Like German Foreign Ministry spokesman Martin Schaefer told at a press meeting, “sanctions against Russia should not become a tool of industrial policy [pursued] in the US interests” (Twisdale, 2017). To this extent, what could the EU do to reciprocate if this assumption were to prove to be true?
Above all, it seems important to point out that the EU does not have a common approach to this issue in the first place. The 28-nation bloc is divided: countries with closer economic ties to Russia or more dependent to Russian oil and gas, such as France, Germany, Austria and the Netherlands (BBC, 2017), want to consider retaliation. German Economics Minister Brigitte Zypries hinted at a possible trade war, making clear that this has to be avoided but that countermeasures should also be taken in case European interests were negatively impacted (RFE/RL, loc. cit.). On the other hand, central European countries and several ex-Soviet countries are more eager and ready to restrict the EU’s dependence on Russian oil and gas, therefore accepting the new anti-Russia sanctions (Erlanger & MacFarquhar, loc.cit.).
Concretely, if the new US measures have a negative impact on EU businesses, the European Commission has so far considered three ways for the EU to respond:
- The EU may seek an official declaration from the U.S. administration specifying that anti-Russian measures would not be used against European companies, as President Barack Obama handed over in 2014 for the first Crimea-related sanctions;
- The EU may also use the Blocking Statute of 1996, i.e. an EU regulation which states that decisions based on extraterritorial foreign laws (including the US thus) are unlawful and therefore not valid within the EU (Council Regulation 2771/96, 1996);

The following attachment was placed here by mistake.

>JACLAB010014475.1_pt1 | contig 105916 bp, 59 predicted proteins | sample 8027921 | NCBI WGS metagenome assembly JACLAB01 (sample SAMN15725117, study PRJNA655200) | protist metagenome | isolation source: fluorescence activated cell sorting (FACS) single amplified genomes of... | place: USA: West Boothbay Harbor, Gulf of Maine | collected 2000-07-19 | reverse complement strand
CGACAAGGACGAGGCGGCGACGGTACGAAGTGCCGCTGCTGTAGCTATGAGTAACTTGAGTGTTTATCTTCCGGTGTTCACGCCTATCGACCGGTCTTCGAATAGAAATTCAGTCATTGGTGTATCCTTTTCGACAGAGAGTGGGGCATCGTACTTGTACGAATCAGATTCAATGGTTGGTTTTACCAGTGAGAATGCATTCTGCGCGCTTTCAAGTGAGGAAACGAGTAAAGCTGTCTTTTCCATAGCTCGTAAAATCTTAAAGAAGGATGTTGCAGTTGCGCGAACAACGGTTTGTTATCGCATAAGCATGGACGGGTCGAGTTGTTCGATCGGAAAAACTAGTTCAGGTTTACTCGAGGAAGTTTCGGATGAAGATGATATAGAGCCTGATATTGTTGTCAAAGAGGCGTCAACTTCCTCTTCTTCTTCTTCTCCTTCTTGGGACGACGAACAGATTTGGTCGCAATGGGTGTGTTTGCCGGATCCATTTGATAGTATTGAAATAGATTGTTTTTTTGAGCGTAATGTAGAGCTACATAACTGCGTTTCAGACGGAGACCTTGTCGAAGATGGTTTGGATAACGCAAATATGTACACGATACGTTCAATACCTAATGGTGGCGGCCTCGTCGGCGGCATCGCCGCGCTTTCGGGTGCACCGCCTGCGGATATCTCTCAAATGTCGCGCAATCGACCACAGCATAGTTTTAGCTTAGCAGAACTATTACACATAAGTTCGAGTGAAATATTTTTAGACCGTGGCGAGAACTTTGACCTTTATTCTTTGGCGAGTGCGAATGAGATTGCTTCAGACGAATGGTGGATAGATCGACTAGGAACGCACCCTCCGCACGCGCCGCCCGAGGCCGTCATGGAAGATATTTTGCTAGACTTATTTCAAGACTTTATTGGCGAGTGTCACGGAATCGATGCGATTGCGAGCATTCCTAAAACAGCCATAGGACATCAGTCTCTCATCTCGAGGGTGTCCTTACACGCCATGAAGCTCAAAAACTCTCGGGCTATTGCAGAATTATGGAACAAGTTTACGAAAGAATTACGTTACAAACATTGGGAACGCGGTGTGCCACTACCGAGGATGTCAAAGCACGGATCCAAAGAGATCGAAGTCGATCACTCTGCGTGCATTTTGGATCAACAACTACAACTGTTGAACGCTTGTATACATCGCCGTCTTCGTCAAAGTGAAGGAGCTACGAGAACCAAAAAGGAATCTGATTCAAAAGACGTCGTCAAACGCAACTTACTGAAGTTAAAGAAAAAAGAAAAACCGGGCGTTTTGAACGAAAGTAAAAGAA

- Eventually, the EU may complain at the World Trade Organization and seek counter sanctions to protect its legitimate interests (Heath, loc. cit.).
Finally, we can try to think of other possibles reprisals, such as proportional countermeasures against US businesses and companies as direct retaliation. Or the member states could use article 51, 1, b) of the Responsibility of States for Internationally Wrongful Act and ask to negotiate with the US to find a common ground to resolve the situation. On top of that, one can even think of the decrease of EU sanctions against Russia’s energy sector to turn the back to the US and cooperate more deeply with Russia, but this is very unlikely to happen in a close future for some well-known reasons.
No matter what dreadful actions one country can take, the sanctions against it cannot directly impact other uninvolved countries, in this case, the EU member states. As stated by French Foreign Minister, this is simply illegal under international law (Le Drian, 2017). Brussels answered that, although they were “fully committed to the Russian sanctions regimes”, they were also apt to act promptly if EU trade and businesses with Russia were hurt because of new American sanctions (BBC, 2017). Everything now depends on what the real impacts of these sanctions will be. According to Politico, the last-minute changes to the bill have circumvented its damaging effects on European businesses. (Heath, loc. cit.). Still, we have to wait and see. Will there be unfavorable impacts, and if yes, which ones? Would the European Commission succeed to answer appropriately? And are those US measures indeed just a trade tool in order to boost US export of the more expensive LNG to Europe by limiting European access and cooperation with Russia’s energy sector? If yes, this would be problematic.
Robin Vanholme est étudiant en 1ère année à l’Institut d’études européennes de l’ULB.